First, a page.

Under the Senate Reform Act, senators appointed after the royal assent of the bill would be subject to a nine-year term. The nine-year term will also apply to all current senators appointed after October 2008, with their terms ending nine years after the royal assent of this bill. Although the changes we have proposed are modest, they can only serve to strengthen the legitimacy and effectiveness of the Senate. Canadians have been clear in saying that they have no appetite for long, drawn-out, constitutional battles.
That is why we are proceeding with Senate reform that is reasonable, is achievable, and is clearly within Parliament’s constitutional authority.
Political Financing: Per-Vote Subsidies and Political Loans Accountability Act
A second priority of our democratic reform agenda is to strengthen the rules surrounding our political financing regime. As announced in Budget 2011, we will phase out the per-vote taxpayer subsidies to federal political parties. We believe that parties receive adequate public support by virtue of their ability to issue tax receipts for contributions and to receive a partial reimbursement of election expenses. Eliminating the allowance would encourage parties to step up their fundraising efforts.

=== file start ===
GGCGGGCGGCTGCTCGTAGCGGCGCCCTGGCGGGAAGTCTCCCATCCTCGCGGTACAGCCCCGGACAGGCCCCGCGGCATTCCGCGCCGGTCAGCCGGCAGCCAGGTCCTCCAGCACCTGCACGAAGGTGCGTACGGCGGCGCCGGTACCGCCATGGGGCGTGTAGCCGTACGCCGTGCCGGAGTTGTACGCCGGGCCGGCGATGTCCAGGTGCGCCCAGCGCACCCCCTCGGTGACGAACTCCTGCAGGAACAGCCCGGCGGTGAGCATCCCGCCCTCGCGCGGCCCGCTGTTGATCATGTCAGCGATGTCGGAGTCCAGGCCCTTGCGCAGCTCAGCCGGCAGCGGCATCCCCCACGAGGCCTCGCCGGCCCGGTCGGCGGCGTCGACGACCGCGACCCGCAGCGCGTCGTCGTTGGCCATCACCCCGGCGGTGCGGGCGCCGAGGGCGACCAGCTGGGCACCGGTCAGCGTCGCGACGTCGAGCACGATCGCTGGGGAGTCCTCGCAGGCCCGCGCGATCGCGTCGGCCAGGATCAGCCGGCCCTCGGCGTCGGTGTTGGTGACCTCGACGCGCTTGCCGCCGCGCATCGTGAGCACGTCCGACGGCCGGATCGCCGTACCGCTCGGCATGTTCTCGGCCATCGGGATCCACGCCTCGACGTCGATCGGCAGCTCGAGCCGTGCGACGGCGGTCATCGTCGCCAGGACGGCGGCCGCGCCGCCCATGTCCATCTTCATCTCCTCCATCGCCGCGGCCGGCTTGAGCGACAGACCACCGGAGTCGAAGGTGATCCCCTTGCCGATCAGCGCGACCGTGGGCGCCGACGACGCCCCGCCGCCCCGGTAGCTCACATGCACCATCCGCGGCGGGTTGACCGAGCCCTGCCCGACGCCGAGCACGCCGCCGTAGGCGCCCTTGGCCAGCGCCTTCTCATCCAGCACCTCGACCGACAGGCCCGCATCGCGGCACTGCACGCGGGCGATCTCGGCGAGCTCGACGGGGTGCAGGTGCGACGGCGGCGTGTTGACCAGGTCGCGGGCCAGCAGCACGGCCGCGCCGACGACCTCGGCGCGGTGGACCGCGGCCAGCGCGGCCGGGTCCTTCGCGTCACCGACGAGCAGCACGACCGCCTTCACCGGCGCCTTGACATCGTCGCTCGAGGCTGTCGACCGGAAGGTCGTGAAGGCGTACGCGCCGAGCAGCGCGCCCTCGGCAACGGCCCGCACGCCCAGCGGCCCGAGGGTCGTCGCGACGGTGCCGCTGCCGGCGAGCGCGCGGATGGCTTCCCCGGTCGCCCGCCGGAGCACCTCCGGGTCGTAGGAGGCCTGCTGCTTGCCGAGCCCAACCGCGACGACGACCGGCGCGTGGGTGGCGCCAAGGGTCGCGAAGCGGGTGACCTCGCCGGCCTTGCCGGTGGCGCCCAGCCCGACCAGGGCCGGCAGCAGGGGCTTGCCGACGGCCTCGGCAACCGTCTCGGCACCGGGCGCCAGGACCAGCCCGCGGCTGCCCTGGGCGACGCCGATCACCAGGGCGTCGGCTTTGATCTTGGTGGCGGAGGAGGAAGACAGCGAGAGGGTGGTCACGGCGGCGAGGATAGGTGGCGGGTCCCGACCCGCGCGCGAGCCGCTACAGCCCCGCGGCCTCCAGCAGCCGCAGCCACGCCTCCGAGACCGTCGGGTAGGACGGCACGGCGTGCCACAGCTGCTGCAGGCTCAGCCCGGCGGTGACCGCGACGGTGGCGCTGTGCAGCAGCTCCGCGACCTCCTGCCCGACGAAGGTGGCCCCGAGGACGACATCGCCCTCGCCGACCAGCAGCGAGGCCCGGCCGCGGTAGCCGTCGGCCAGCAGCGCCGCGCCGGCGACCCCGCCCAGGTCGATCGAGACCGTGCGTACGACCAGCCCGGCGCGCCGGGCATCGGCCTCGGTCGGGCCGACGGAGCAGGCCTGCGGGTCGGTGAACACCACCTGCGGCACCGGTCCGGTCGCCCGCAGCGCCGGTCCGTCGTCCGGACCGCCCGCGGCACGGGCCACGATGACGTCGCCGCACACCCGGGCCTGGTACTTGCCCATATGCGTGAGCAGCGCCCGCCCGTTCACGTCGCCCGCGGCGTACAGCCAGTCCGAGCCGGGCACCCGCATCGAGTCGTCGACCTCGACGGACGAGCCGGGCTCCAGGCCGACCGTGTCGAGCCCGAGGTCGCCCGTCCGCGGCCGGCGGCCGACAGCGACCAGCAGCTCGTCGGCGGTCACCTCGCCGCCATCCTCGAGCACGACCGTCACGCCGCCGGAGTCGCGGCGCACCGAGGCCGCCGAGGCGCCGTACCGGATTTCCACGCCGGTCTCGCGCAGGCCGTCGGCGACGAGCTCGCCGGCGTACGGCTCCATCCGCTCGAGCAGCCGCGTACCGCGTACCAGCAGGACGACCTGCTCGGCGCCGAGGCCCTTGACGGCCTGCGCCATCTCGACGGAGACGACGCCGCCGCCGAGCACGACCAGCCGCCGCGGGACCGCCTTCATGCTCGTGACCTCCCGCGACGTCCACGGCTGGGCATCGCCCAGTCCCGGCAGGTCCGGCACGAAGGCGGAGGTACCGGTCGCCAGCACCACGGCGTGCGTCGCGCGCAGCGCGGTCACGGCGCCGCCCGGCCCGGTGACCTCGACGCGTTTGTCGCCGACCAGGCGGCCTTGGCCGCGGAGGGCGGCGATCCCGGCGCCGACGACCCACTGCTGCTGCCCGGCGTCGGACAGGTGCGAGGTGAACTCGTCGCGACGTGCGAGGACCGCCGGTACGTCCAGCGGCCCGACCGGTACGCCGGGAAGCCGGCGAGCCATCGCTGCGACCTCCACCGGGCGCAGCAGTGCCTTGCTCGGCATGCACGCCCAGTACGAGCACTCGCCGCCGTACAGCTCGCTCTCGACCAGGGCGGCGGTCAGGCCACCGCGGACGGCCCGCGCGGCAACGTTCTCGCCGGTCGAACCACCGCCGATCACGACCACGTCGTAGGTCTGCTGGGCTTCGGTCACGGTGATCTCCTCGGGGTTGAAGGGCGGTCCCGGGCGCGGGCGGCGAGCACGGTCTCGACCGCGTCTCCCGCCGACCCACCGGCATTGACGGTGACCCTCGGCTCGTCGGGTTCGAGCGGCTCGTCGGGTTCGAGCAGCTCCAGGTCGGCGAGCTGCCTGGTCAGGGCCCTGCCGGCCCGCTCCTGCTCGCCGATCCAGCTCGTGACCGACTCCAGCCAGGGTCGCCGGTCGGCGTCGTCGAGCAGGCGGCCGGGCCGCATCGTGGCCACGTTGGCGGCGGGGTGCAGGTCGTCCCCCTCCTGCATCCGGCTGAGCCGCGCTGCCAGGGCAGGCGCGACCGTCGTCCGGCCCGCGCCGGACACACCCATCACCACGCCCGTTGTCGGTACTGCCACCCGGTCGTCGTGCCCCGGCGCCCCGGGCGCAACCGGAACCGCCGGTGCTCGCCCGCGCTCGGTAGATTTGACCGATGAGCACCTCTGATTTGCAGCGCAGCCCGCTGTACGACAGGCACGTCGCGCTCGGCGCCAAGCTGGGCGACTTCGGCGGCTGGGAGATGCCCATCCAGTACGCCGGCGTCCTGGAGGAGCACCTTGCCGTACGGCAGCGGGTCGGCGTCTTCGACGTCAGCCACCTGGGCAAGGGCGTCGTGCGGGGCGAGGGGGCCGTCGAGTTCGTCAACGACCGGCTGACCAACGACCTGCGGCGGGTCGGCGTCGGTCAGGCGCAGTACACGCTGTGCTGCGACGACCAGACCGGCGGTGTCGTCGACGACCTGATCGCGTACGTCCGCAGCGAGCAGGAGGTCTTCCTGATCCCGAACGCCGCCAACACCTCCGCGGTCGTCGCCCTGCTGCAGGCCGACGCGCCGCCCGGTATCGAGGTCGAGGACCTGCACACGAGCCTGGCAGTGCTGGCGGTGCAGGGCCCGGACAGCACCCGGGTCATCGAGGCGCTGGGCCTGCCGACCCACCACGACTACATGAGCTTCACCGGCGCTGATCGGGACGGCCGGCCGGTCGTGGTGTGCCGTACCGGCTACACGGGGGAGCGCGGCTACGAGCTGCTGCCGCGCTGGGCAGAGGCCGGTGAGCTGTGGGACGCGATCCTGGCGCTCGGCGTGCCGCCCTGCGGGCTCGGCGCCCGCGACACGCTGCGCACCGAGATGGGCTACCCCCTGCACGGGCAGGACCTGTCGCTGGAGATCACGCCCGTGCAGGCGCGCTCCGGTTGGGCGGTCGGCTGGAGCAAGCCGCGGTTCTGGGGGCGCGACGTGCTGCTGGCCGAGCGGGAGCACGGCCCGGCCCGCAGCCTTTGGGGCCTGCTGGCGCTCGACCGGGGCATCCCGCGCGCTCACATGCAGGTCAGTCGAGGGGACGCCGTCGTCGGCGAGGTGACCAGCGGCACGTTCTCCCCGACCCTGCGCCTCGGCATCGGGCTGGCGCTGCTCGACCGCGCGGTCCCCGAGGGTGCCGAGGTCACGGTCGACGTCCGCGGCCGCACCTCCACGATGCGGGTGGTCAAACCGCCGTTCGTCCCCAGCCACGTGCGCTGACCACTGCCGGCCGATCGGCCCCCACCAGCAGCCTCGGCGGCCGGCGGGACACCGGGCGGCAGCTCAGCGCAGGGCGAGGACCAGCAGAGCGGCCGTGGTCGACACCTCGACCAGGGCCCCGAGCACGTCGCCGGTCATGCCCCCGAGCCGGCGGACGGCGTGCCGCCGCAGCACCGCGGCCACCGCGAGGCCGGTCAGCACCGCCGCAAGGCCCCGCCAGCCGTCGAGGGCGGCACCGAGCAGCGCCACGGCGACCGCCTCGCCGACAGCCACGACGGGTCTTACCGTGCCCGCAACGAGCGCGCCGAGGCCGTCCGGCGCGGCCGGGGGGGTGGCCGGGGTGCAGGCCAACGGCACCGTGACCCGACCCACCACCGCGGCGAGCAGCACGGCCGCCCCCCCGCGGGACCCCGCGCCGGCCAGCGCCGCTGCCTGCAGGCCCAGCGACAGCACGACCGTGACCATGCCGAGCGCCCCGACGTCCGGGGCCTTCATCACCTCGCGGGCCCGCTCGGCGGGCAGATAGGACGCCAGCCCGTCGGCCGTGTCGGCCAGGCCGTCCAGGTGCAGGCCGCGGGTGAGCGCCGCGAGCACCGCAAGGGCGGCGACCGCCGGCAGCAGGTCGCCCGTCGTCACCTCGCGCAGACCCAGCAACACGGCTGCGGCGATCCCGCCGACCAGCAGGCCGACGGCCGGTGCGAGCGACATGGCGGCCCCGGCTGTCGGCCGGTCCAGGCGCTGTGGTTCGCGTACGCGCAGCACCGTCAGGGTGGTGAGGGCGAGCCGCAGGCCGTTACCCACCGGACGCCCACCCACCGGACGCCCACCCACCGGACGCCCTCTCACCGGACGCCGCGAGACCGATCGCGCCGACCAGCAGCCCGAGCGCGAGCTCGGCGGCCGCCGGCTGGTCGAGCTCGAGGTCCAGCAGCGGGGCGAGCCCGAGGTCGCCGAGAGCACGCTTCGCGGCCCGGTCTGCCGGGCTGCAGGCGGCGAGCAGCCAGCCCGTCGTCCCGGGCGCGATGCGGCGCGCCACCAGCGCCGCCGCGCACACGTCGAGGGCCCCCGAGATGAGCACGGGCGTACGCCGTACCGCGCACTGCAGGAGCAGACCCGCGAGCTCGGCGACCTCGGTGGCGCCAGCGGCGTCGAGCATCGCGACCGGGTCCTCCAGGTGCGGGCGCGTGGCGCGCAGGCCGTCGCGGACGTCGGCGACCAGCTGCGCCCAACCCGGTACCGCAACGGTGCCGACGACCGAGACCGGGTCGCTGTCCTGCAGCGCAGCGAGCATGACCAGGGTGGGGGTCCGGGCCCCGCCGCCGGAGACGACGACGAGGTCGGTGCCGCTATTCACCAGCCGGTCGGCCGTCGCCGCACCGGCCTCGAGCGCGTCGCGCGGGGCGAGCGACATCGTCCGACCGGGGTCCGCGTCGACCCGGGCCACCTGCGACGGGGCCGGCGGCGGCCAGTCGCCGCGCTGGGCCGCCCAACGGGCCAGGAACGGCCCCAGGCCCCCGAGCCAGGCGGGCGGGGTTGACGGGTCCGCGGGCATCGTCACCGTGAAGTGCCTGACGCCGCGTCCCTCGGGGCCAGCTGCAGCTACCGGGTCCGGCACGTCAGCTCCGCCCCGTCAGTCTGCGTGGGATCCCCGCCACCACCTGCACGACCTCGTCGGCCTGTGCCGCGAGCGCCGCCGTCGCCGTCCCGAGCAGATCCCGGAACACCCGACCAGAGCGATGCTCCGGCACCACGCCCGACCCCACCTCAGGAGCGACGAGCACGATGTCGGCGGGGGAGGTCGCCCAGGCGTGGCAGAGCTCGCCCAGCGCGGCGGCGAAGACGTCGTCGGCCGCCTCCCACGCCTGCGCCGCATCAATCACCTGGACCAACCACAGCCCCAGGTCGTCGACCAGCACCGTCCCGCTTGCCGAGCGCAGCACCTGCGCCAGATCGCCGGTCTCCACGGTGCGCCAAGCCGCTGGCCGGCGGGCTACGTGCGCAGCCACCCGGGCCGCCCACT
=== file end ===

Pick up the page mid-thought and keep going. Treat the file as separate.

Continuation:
As the Prime Minister has said, our view is that there is a role for some public finance, but it has to be tied to a party’s own efforts or to the willingness of voters to actually contribute money.
Canadians should be able to choose whether or not they want to fund political activities, and parties should not rely on hand-outs to fund their political initiatives. They should be making their own efforts to engage with citizens and raise their own money. This measure was included as part of the fall budget bill.
We also plan to introduce measures to strengthen the rules around political loans. The Federal Accountability Act eliminated contributions by corporations and unions. It changed the rules to ensure that politicians will not be beholden to those with deep pockets, and unions or corporations who give too much money. However, our law still allows those with deep pockets to lend too much money.